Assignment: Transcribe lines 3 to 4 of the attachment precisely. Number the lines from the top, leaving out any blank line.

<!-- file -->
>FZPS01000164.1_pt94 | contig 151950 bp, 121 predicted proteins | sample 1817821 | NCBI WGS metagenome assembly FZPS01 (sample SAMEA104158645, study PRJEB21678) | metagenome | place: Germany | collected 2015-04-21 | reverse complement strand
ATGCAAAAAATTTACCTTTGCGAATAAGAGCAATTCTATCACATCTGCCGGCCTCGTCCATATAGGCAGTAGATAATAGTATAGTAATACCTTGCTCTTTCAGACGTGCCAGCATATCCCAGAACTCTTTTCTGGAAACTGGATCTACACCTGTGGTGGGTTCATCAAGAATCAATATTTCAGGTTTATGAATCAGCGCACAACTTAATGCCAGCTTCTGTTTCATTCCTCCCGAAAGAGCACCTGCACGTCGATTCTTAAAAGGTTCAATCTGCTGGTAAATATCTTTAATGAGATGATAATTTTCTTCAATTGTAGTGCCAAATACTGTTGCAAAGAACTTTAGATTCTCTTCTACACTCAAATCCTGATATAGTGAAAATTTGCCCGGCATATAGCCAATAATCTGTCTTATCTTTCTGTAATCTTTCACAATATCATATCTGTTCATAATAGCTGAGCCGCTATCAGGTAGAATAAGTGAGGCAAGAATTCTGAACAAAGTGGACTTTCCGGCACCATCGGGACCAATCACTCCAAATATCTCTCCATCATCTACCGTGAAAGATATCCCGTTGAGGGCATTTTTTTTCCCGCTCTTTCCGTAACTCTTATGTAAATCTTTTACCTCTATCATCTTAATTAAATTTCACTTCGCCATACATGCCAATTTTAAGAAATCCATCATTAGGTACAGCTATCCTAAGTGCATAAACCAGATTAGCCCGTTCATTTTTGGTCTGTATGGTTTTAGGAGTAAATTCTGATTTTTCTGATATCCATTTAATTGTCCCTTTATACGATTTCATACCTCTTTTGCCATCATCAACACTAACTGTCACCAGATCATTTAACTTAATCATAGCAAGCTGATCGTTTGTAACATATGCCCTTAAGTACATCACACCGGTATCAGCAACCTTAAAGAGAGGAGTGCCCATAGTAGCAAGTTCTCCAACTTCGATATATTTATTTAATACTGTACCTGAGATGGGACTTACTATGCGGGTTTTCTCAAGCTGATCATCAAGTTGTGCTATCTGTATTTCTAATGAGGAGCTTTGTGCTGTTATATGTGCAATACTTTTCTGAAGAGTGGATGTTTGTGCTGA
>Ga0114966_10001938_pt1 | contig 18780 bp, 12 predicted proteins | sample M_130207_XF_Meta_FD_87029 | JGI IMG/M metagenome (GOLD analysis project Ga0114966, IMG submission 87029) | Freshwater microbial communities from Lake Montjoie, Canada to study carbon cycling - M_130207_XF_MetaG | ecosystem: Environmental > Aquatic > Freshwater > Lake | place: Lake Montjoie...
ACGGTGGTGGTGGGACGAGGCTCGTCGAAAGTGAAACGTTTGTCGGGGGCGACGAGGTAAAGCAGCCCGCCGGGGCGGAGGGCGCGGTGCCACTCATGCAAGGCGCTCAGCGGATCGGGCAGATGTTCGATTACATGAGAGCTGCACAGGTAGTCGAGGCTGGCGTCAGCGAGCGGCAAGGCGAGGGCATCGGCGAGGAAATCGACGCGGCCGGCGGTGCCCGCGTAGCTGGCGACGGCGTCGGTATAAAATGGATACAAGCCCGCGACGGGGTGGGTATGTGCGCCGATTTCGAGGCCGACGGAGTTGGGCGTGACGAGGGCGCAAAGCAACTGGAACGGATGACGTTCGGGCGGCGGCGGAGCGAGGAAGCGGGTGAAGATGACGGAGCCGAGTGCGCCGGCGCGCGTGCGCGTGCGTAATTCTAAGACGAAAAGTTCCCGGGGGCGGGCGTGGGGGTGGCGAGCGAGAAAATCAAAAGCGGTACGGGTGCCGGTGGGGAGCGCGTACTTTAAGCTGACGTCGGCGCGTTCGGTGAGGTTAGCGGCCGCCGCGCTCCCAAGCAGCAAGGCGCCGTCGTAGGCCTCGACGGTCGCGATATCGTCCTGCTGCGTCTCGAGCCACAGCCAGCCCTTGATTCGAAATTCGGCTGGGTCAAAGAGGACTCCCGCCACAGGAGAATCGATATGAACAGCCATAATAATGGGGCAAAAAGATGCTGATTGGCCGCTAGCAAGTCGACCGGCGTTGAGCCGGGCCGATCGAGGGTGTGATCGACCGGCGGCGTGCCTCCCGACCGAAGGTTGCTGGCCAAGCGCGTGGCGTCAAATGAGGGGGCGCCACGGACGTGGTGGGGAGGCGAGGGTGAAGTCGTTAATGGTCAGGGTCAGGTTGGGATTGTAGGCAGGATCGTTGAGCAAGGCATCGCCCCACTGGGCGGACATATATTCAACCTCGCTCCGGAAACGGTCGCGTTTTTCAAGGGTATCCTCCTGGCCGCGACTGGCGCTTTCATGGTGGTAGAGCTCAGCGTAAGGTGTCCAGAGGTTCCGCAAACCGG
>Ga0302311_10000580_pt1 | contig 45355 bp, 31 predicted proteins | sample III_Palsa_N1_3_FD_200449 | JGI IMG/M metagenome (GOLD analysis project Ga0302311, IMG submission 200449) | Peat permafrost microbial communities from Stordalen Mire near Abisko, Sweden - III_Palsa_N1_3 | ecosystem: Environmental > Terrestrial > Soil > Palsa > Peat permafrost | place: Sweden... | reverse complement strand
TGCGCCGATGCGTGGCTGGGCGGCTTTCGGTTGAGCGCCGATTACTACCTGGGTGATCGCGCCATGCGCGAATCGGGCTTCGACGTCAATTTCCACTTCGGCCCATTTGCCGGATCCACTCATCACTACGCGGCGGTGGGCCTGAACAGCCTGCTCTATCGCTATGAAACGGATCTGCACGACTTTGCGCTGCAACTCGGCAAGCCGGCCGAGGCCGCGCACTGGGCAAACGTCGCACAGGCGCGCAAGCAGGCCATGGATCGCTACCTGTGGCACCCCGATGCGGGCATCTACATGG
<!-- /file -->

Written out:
>Ga0114966_10001938_pt1 | contig 18780 bp, 12 predicted proteins | sample M_130207_XF_Meta_FD_87029 | JGI IMG/M metagenome (GOLD analysis project Ga0114966, IMG submission 87029) | Freshwater microbial communities from Lake Montjoie, Canada to study carbon cycling - M_130207_XF_MetaG | ecosystem: Environmental > Aquatic > Freshwater > Lake | place: Lake Montjoie...
ACGGTGGTGGTGGGACGAGGCTCGTCGAAAGTGAAACGTTTGTCGGGGGCGACGAGGTAAAGCAGCCCGCCGGGGCGGAGGGCGCGGTGCCACTCATGCAAGGCGCTCAGCGGATCGGGCAGATGTTCGATTACATGAGAGCTGCACAGGTAGTCGAGGCTGGCGTCAGCGAGCGGCAAGGCGAGGGCATCGGCGAGGAAATCGACGCGGCCGGCGGTGCCCGCGTAGCTGGCGACGGCGTCGGTATAAAATGGATACAAGCCCGCGACGGGGTGGGTATGTGCGCCGATTTCGAGGCCGACGGAGTTGGGCGTGACGAGGGCGCAAAGCAACTGGAACGGATGACGTTCGGGCGGCGGCGGAGCGAGGAAGCGGGTGAAGATGACGGAGCCGAGTGCGCCGGCGCGCGTGCGCGTGCGTAATTCTAAGACGAAAAGTTCCCGGGGGCGGGCGTGGGGGTGGCGAGCGAGAAAATCAAAAGCGGTACGGGTGCCGGTGGGGAGCGCGTACTTTAAGCTGACGTCGGCGCGTTCGGTGAGGTTAGCGGCCGCCGCGCTCCCAAGCAGCAAGGCGCCGTCGTAGGCCTCGACGGTCGCGATATCGTCCTGCTGCGTCTCGAGCCACAGCCAGCCCTTGATTCGAAATTCGGCTGGGTCAAAGAGGACTCCCGCCACAGGAGAATCGATATGAACAGCCATAATAATGGGGCAAAAAGATGCTGATTGGCCGCTAGCAAGTCGACCGGCGTTGAGCCGGGCCGATCGAGGGTGTGATCGACCGGCGGCGTGCCTCCCGACCGAAGGTTGCTGGCCAAGCGCGTGGCGTCAAATGAGGGGGCGCCACGGACGTGGTGGGGAGGCGAGGGTGAAGTCGTTAATGGTCAGGGTCAGGTTGGGATTGTAGGCAGGATCGTTGAGCAAGGCATCGCCCCACTGGGCGGACATATATTCAACCTCGCTCCGGAAACGGTCGCGTTTTTCAAGGGTATCCTCCTGGCCGCGACTGGCGCTTTCATGGTGGTAGAGCTCAGCGTAAGGTGTCCAGAGGTTCCGCAAACCGG